ISO 9001:2015 Your Questions Answered
NQA's Dr Margaret Rooney answers some of the main questions asked at recent webinars about ISO 9001:2015 in this informative blog article.
It is well over a year, since I carried out my first ISO 9001:2015 audit and my first transition audit. Like most things in life, the more we do something, the more we grow in confidence and understanding, and the quicker we can often repeat the task.
I have also been very fortunate to have had the opportunity to deliver a number of webinars, both on the overall changes in ISO 9001:2015, and more recently, focussing on specific requirements in more detail, such as process and risk.
I am constantly pleased at how well the webinars appear to be received, and the insightful, challenging questions that inevitably follow each broadcast. Recent questions include:
- Do I need to document the context?
- Who needs to be involved when identifying the context of a business?
- In an audit, what should I be expecting when asked to show compliance to management support?
- For those companies that are utilizing third party manufacturing facilities can we use their risk based evidence that they are collecting?
- Does the word "Risk" need to be documented throughout the QMS directly?
- Is the SWOT analysis, a good way for determine the risks and also find the opportunities and controls?
The main thing to bear in mind is that it is YOUR system and you know your risks. You can document as much or as little as your company culture and level of risk demands. Context does not actually need to be documented but you may find it useful to do so.
Two NQA clients that I am aware of are currently documenting their context from existing information already available in various documents across their organization. Defining context is never going to be a job fully completed. You will keep revisiting and reviewing this, involving a range of interested parties as needed – managers, department heads, customers, employees, regulators, to name but a few.
When it comes to issues such as context and management support – try not to overthink it or make too much of a meal of it. Good leadership is evident in many ways. Internal communications, how employees talk about the leaders and managers, how accessible they are to employees, customers, auditors or any other interested parties.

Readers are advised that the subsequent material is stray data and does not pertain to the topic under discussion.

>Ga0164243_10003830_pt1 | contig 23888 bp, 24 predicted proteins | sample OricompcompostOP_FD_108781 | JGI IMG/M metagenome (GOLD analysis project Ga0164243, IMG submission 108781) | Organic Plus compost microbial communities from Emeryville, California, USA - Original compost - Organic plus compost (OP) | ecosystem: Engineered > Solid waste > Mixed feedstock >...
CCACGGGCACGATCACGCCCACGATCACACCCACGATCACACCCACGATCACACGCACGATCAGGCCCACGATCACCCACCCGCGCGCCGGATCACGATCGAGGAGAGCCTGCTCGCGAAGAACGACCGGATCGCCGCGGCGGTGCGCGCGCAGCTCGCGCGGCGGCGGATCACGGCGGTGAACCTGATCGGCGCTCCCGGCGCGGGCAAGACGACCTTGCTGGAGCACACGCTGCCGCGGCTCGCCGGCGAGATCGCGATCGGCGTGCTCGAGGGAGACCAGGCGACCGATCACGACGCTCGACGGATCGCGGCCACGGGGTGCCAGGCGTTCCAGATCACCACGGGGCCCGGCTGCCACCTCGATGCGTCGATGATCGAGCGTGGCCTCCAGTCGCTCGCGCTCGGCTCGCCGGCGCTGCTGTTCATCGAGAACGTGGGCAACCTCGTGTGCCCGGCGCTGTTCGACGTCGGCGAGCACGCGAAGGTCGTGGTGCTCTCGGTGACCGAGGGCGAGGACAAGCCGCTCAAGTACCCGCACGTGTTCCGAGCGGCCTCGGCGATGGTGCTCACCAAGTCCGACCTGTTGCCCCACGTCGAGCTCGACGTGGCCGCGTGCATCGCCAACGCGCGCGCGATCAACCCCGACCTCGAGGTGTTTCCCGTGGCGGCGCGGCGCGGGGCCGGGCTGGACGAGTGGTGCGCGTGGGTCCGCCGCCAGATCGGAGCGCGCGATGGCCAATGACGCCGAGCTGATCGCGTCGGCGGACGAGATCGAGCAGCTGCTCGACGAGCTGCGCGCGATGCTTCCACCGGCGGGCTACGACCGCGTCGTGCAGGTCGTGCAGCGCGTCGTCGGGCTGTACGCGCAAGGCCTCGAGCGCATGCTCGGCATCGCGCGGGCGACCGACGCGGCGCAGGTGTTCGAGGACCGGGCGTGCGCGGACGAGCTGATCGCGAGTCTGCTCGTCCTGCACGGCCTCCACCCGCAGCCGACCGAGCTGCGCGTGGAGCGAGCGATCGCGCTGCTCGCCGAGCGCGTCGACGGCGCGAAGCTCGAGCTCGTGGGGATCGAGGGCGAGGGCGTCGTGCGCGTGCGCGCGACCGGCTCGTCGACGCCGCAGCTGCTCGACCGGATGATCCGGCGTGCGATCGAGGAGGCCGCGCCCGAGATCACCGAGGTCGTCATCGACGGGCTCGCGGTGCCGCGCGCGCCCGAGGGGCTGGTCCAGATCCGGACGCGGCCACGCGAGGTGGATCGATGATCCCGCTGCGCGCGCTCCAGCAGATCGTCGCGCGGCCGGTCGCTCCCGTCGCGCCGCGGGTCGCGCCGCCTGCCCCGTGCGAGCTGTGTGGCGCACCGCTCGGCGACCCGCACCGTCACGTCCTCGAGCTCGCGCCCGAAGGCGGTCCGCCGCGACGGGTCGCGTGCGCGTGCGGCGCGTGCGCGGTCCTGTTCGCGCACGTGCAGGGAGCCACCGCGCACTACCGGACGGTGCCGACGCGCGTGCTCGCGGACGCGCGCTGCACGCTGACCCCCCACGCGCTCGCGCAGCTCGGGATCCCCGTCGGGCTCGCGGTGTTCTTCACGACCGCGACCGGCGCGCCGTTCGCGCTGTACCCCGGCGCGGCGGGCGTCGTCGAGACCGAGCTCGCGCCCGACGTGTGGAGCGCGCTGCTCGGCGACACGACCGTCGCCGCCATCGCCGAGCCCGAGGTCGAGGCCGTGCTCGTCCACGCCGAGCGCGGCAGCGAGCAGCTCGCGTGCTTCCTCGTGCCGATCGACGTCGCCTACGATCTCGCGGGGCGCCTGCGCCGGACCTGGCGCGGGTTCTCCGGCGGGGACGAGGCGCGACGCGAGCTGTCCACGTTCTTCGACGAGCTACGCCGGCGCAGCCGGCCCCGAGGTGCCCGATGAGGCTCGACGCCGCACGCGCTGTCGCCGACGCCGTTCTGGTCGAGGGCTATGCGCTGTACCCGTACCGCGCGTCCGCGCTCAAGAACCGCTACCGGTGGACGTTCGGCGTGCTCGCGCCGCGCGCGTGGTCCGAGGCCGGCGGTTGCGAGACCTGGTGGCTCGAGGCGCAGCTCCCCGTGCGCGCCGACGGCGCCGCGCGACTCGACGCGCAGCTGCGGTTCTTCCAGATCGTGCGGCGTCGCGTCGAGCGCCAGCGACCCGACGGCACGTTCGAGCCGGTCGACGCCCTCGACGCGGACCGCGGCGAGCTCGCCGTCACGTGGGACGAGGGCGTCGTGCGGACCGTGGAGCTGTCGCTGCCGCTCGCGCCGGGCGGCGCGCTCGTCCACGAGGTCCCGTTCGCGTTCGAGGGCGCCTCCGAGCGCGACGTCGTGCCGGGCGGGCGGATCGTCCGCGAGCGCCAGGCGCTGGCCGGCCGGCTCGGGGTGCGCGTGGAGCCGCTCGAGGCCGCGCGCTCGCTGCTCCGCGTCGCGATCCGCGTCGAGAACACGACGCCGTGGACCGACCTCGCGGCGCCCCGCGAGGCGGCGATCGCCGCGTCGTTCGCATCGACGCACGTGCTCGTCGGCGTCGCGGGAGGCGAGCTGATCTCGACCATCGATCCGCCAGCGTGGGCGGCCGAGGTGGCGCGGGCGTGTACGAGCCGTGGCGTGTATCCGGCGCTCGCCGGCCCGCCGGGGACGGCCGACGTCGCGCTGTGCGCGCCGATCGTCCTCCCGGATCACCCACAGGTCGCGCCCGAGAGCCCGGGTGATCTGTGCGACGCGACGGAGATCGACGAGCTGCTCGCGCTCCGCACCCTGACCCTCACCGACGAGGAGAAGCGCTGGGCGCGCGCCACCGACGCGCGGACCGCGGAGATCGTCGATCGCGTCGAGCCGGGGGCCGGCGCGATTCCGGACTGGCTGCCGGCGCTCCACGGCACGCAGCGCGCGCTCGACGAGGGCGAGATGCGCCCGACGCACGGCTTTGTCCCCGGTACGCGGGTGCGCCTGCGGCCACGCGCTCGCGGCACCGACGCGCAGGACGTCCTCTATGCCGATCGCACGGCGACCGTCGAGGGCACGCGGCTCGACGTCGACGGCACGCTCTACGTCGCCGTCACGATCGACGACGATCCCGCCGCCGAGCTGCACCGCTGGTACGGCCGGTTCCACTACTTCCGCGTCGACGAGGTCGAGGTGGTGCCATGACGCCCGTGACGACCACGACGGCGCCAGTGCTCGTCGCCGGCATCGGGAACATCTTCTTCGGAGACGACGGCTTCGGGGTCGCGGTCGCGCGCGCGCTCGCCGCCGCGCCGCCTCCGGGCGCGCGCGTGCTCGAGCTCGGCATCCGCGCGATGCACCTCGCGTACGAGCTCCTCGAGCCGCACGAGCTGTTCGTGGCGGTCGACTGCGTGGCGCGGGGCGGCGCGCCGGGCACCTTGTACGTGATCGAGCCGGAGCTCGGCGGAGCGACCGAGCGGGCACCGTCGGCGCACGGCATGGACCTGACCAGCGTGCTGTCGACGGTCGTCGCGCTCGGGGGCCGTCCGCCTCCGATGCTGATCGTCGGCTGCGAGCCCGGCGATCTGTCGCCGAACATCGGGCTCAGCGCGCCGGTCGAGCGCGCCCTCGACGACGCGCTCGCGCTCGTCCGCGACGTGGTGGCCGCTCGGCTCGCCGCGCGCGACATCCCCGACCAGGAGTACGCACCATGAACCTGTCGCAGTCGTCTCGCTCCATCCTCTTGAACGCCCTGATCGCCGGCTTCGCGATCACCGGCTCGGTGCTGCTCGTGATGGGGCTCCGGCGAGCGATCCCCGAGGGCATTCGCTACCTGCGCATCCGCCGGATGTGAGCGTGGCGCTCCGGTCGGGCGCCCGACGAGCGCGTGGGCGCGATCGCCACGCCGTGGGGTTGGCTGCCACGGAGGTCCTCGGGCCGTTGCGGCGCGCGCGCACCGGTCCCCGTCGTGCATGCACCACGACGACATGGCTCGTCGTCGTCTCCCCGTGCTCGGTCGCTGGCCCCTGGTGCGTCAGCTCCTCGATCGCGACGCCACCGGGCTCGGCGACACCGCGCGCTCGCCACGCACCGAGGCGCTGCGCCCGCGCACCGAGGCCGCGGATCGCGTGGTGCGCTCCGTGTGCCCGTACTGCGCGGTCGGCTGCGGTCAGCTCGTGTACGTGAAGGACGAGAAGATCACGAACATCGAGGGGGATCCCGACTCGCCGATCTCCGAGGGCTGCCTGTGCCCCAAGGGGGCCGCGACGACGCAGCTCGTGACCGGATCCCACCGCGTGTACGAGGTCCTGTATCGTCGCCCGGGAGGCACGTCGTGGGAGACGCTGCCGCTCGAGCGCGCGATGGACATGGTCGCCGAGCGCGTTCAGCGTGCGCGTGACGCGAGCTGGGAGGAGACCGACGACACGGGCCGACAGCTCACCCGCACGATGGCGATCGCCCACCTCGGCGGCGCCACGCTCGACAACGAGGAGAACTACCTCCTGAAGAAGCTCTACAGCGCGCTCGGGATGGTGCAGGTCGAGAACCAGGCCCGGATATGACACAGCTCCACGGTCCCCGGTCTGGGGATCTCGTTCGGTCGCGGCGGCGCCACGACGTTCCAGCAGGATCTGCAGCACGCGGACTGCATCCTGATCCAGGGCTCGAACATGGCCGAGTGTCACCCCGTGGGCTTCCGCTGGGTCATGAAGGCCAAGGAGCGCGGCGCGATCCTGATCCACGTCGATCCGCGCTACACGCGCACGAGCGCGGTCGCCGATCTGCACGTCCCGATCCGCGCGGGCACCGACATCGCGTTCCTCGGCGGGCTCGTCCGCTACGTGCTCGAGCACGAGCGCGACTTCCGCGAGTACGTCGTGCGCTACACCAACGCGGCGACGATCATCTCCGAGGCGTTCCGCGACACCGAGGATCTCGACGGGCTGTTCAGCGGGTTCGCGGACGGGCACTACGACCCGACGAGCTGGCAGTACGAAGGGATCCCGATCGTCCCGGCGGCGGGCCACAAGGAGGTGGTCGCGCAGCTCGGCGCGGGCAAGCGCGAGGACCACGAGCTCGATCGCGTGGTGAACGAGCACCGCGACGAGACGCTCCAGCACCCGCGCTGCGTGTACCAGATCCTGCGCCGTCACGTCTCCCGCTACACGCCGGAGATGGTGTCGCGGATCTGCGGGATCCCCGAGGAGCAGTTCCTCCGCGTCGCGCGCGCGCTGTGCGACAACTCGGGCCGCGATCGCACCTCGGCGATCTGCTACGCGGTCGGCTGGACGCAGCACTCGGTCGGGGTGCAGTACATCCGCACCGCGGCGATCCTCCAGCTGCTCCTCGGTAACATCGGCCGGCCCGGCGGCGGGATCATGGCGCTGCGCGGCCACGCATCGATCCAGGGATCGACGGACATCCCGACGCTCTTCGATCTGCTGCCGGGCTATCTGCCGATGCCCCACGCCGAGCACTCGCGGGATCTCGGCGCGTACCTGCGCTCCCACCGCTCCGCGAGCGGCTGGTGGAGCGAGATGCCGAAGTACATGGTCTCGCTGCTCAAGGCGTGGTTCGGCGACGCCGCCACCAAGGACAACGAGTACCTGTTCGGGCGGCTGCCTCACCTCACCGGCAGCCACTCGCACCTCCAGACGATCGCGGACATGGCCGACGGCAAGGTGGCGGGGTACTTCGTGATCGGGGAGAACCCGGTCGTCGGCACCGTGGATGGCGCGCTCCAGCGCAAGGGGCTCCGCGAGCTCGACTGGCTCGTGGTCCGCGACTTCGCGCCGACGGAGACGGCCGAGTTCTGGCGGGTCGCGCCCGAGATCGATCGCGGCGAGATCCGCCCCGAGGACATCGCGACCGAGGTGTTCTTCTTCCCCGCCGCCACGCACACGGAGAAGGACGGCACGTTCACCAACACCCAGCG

If not present on the day of the audit, what provision has been made to be contacted if needed? I have had a company director interrupt her holiday to speak to me by phone to describe how the employees’ annual conference helped determine corporate strategy.
Likewise with risk: your QMS/EMS has always been about management of risk, even if the word was not used. It does not have to be explicitly documented, but it might help. Every time you double check something, confirm an order before delivery, back up a file – you are identifying and mitigating a risk. Preventive action is risk reduction. Do have a dialogue with your suppliers about their risk management initiatives, particularly in respect of how this benefits their supply to you.
SWOT is one of many tools you can use, but do not feel you have to deploy additional tools just to address the 2015 requirements. You are not in business to meet a standard, but to satisfy your customers and stay in profit. You could start with a simple brain storm, or a few simple questions, to address context, risk and process:
- Who are we?
- Who are our customers?
- Where are we going?
- How will we get there?
- What might stop us?
Finally, the most important tip I can give you is: keep it simple, this will help enormously, with both parties understanding the evidence that is presented.
To find out more about ISO 9001:2015, register now for my next webinar on the 10th May 2017 and have your questions answered live!
Author: NQA UK Assessor Dr Margaret Rooney